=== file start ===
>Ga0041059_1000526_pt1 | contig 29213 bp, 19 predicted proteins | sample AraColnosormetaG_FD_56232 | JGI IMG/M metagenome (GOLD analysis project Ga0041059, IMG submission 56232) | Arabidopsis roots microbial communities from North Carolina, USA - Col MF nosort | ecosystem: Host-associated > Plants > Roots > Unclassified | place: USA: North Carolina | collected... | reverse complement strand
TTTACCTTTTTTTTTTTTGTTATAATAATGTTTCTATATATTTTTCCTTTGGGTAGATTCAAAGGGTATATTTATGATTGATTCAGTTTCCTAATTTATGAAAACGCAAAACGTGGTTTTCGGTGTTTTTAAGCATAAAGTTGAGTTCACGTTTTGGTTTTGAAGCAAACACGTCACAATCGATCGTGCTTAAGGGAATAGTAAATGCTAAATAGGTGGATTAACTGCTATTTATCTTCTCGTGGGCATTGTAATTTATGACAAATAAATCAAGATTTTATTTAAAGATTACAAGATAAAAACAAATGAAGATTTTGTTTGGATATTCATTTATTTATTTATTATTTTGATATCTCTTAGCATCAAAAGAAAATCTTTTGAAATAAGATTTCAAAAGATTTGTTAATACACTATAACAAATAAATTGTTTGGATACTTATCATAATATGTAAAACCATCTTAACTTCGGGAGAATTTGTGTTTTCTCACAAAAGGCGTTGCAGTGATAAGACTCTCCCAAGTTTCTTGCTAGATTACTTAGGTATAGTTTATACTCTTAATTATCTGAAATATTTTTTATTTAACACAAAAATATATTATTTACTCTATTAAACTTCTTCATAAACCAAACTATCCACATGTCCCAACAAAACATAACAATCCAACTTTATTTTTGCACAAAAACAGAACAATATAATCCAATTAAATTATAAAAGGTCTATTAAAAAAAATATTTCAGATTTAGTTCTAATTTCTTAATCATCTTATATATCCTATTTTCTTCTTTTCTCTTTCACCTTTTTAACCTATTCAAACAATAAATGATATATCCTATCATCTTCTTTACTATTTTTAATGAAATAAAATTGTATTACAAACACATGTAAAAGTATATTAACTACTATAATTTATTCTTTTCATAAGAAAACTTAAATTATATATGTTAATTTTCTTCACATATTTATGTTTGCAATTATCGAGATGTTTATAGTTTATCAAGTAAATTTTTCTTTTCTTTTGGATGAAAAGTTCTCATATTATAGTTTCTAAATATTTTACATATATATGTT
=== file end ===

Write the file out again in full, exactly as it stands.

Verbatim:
>Ga0041059_1000526_pt1 | contig 29213 bp, 19 predicted proteins | sample AraColnosormetaG_FD_56232 | JGI IMG/M metagenome (GOLD analysis project Ga0041059, IMG submission 56232) | Arabidopsis roots microbial communities from North Carolina, USA - Col MF nosort | ecosystem: Host-associated > Plants > Roots > Unclassified | place: USA: North Carolina | collected... | reverse complement strand
TTTACCTTTTTTTTTTTTGTTATAATAATGTTTCTATATATTTTTCCTTTGGGTAGATTCAAAGGGTATATTTATGATTGATTCAGTTTCCTAATTTATGAAAACGCAAAACGTGGTTTTCGGTGTTTTTAAGCATAAAGTTGAGTTCACGTTTTGGTTTTGAAGCAAACACGTCACAATCGATCGTGCTTAAGGGAATAGTAAATGCTAAATAGGTGGATTAACTGCTATTTATCTTCTCGTGGGCATTGTAATTTATGACAAATAAATCAAGATTTTATTTAAAGATTACAAGATAAAAACAAATGAAGATTTTGTTTGGATATTCATTTATTTATTTATTATTTTGATATCTCTTAGCATCAAAAGAAAATCTTTTGAAATAAGATTTCAAAAGATTTGTTAATACACTATAACAAATAAATTGTTTGGATACTTATCATAATATGTAAAACCATCTTAACTTCGGGAGAATTTGTGTTTTCTCACAAAAGGCGTTGCAGTGATAAGACTCTCCCAAGTTTCTTGCTAGATTACTTAGGTATAGTTTATACTCTTAATTATCTGAAATATTTTTTATTTAACACAAAAATATATTATTTACTCTATTAAACTTCTTCATAAACCAAACTATCCACATGTCCCAACAAAACATAACAATCCAACTTTATTTTTGCACAAAAACAGAACAATATAATCCAATTAAATTATAAAAGGTCTATTAAAAAAAATATTTCAGATTTAGTTCTAATTTCTTAATCATCTTATATATCCTATTTTCTTCTTTTCTCTTTCACCTTTTTAACCTATTCAAACAATAAATGATATATCCTATCATCTTCTTTACTATTTTTAATGAAATAAAATTGTATTACAAACACATGTAAAAGTATATTAACTACTATAATTTATTCTTTTCATAAGAAAACTTAAATTATATATGTTAATTTTCTTCACATATTTATGTTTGCAATTATCGAGATGTTTATAGTTTATCAAGTAAATTTTTCTTTTCTTTTGGATGAAAAGTTCTCATATTATAGTTTCTAAATATTTTACATATATATGTT